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Relic of early pope returned

LONDON (CNS): Three fragments of a bone said to belong to Pope St. Clement I, the 1st century martyr who was ordained a bishop by St. Peter, were presented to London’s Westminster Cathedral on June 19 by James Rubin, the owner of Enviro Waste. 
The relics had previously been stolen from a car and were recovered by the waste disposal company. Rubin said he discovered the relic in his warehouse during an office cleanup earlier this year.
“We had a range of furniture and electrical waste and I happened to see it (the relic) on the side of someone’s desk. I thought it was a bit strange, that it didn’t really belong in the hands of a waste company, but I didn’t know what it was at the time,” he told a news conference in the cathedral.
The relic sits on red silk damask within a small oval metal reliquary above the words Ex Oss S. Clementis PM.
Rubin said he discovered through Google that Ex Oss meant ex ossibus, Latin for from the bones of,  and realised he had made an interesting discovery and made it public, in the hope that he might obtain more information.
He recounted that almost 200 people, including Catholic Church representatives, contacted him asking to be given the relic, and he chose to present it to the cathedral.
The relic’s original owner, who has decided to remain anonymous, told Rubin it was among items stolen from a car and agreed that it should be given to the church.
Archbishop George Stack of Cardiff, Wales, who accepted the relic on behalf of the cathedral, told the news conference that St. Clement, the third successor of St. Peter and the first Apostolic Father, was a “very important figure in the life of the early Church” and the author of a letter to the Church in Corinth that still exists.
The saint was a persuasive preacher who was exiled by the Roman emperor, Trajan, to Crimea, where he was martyred by being tied to an anchor and drowned. Since then, he has been venerated as the patron of mariners, the archbishop said.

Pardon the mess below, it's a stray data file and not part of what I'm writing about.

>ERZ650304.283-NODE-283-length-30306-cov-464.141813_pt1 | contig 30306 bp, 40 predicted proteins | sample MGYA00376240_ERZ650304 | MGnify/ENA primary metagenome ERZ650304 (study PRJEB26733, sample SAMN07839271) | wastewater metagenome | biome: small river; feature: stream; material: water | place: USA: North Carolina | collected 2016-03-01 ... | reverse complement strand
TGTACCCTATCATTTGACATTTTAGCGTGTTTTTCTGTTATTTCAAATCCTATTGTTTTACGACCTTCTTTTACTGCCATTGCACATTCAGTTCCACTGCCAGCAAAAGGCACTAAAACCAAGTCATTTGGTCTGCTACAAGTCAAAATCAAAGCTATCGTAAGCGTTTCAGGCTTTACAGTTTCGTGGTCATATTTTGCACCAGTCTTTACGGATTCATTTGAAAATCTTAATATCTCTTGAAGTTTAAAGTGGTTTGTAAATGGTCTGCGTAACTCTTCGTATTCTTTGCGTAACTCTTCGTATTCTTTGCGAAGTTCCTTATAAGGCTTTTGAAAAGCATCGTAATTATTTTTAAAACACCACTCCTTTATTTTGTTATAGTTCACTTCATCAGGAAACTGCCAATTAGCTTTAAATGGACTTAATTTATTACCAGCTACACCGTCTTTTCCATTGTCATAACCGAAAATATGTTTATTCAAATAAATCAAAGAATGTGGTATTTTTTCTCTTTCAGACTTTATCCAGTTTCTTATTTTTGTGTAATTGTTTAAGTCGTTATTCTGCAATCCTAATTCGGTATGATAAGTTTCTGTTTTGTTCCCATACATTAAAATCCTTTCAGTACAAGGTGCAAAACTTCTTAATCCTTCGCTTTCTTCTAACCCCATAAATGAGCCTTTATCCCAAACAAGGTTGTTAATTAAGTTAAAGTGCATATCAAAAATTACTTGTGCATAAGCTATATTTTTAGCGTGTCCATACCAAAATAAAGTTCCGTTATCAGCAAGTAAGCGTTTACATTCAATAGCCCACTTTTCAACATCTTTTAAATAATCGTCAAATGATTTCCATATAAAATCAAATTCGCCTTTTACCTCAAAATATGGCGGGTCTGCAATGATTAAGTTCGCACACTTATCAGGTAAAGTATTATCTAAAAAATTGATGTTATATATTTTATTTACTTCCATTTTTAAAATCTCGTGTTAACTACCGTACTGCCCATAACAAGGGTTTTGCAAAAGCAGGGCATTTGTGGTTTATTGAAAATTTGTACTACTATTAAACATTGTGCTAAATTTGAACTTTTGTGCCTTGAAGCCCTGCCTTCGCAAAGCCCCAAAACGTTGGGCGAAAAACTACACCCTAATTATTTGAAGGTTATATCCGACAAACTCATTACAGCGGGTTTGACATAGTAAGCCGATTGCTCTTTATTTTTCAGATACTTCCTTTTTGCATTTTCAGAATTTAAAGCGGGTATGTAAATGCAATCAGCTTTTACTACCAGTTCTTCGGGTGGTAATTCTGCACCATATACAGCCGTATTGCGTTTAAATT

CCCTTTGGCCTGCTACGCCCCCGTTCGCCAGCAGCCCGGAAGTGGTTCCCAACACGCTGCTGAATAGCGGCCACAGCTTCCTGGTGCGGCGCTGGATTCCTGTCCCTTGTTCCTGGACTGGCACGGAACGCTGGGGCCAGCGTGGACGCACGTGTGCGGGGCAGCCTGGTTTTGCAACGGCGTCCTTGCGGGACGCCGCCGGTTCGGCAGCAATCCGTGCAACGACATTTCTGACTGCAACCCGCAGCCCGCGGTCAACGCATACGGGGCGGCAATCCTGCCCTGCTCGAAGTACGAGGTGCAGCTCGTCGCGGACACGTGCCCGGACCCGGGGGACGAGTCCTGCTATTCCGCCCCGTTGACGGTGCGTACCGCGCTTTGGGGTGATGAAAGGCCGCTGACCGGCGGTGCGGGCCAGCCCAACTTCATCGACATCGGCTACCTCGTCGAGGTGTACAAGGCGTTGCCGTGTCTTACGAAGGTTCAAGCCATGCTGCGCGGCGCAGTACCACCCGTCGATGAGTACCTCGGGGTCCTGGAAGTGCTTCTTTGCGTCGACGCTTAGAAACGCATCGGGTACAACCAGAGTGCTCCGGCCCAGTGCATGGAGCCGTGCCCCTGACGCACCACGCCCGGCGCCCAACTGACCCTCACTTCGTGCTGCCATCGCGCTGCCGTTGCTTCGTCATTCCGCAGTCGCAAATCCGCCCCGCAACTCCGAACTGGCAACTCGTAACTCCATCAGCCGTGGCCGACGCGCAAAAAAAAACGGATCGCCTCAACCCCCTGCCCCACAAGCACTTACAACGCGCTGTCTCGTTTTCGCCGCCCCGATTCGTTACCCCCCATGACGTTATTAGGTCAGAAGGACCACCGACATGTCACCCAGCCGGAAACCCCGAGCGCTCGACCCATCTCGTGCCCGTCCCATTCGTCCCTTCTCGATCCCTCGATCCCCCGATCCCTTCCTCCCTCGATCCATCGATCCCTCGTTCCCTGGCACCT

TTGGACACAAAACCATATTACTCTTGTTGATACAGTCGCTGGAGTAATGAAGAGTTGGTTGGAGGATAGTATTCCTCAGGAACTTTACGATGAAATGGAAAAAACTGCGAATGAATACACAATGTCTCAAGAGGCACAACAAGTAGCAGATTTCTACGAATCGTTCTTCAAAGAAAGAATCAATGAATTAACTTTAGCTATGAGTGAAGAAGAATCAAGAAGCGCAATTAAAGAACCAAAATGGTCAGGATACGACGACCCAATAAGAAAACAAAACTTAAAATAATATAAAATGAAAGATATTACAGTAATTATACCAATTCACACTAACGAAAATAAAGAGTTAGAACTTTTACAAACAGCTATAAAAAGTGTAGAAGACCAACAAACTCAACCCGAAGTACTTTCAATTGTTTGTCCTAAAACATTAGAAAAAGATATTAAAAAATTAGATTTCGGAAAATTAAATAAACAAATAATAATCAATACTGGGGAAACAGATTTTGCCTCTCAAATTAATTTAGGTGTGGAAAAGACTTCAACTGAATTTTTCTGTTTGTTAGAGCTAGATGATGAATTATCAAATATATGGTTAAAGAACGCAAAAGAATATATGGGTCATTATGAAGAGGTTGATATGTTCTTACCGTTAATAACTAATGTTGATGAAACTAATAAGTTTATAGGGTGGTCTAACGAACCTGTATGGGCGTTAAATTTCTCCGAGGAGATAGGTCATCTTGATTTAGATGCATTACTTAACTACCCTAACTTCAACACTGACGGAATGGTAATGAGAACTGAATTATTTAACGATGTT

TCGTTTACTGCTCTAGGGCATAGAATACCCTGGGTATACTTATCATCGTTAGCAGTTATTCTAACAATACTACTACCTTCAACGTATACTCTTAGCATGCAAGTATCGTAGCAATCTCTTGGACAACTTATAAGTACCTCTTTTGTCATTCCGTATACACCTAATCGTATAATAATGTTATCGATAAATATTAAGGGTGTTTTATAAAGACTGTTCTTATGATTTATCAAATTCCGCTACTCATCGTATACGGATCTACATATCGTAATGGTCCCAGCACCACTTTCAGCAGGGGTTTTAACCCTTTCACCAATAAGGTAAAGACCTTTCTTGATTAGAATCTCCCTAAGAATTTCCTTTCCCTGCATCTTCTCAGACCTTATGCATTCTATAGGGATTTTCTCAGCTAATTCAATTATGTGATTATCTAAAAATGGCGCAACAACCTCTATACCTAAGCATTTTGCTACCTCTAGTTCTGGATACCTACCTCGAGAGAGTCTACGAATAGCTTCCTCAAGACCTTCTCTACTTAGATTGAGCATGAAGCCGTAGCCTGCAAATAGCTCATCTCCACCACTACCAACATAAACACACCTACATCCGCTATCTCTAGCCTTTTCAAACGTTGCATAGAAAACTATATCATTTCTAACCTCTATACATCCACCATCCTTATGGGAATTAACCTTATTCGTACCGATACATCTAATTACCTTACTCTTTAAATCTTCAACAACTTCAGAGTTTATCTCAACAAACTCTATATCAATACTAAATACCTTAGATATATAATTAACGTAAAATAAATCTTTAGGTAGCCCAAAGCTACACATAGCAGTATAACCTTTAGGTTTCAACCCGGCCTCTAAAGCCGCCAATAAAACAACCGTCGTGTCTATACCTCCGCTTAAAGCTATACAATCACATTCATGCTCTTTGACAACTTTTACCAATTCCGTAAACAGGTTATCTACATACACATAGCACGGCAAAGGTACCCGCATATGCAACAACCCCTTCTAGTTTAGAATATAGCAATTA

“The relics of St. Clement were taken to Rome in the 9th century by Ss. Cyril and Methodius and were entombed in the Basilica of St. Clemente on the Coelian,” he said.
The relic represents an “exciting discovery” and a “remarkable find,” Tessa Murdoch, of London’s Victoria and Albert Museum, said.
The reliquary dates from the 17th century and the seal on the reverse bears the coat of arms of an otherwise unidentified cardinal who was probably “responsible for authorising the production of smaller relics from a principal bone of the saint” and distributing them, she told the news conference.
“We don’t know where this was first received, but one guess was the basilica is the home of the Irish province of the Dominicans, so there may be an Irish connection,” Murdoch said.
Sophie Andreae, vice chairperson of the patrimony committee of the Bishops’ Conference of England and Wales, said the relic would go on public display at Westminster Cathedral and may be loaned to exhibitions in other places.
“It is early days, but we are very keen that it should be something that should be seen by the public, but its main home will be here,” she said.

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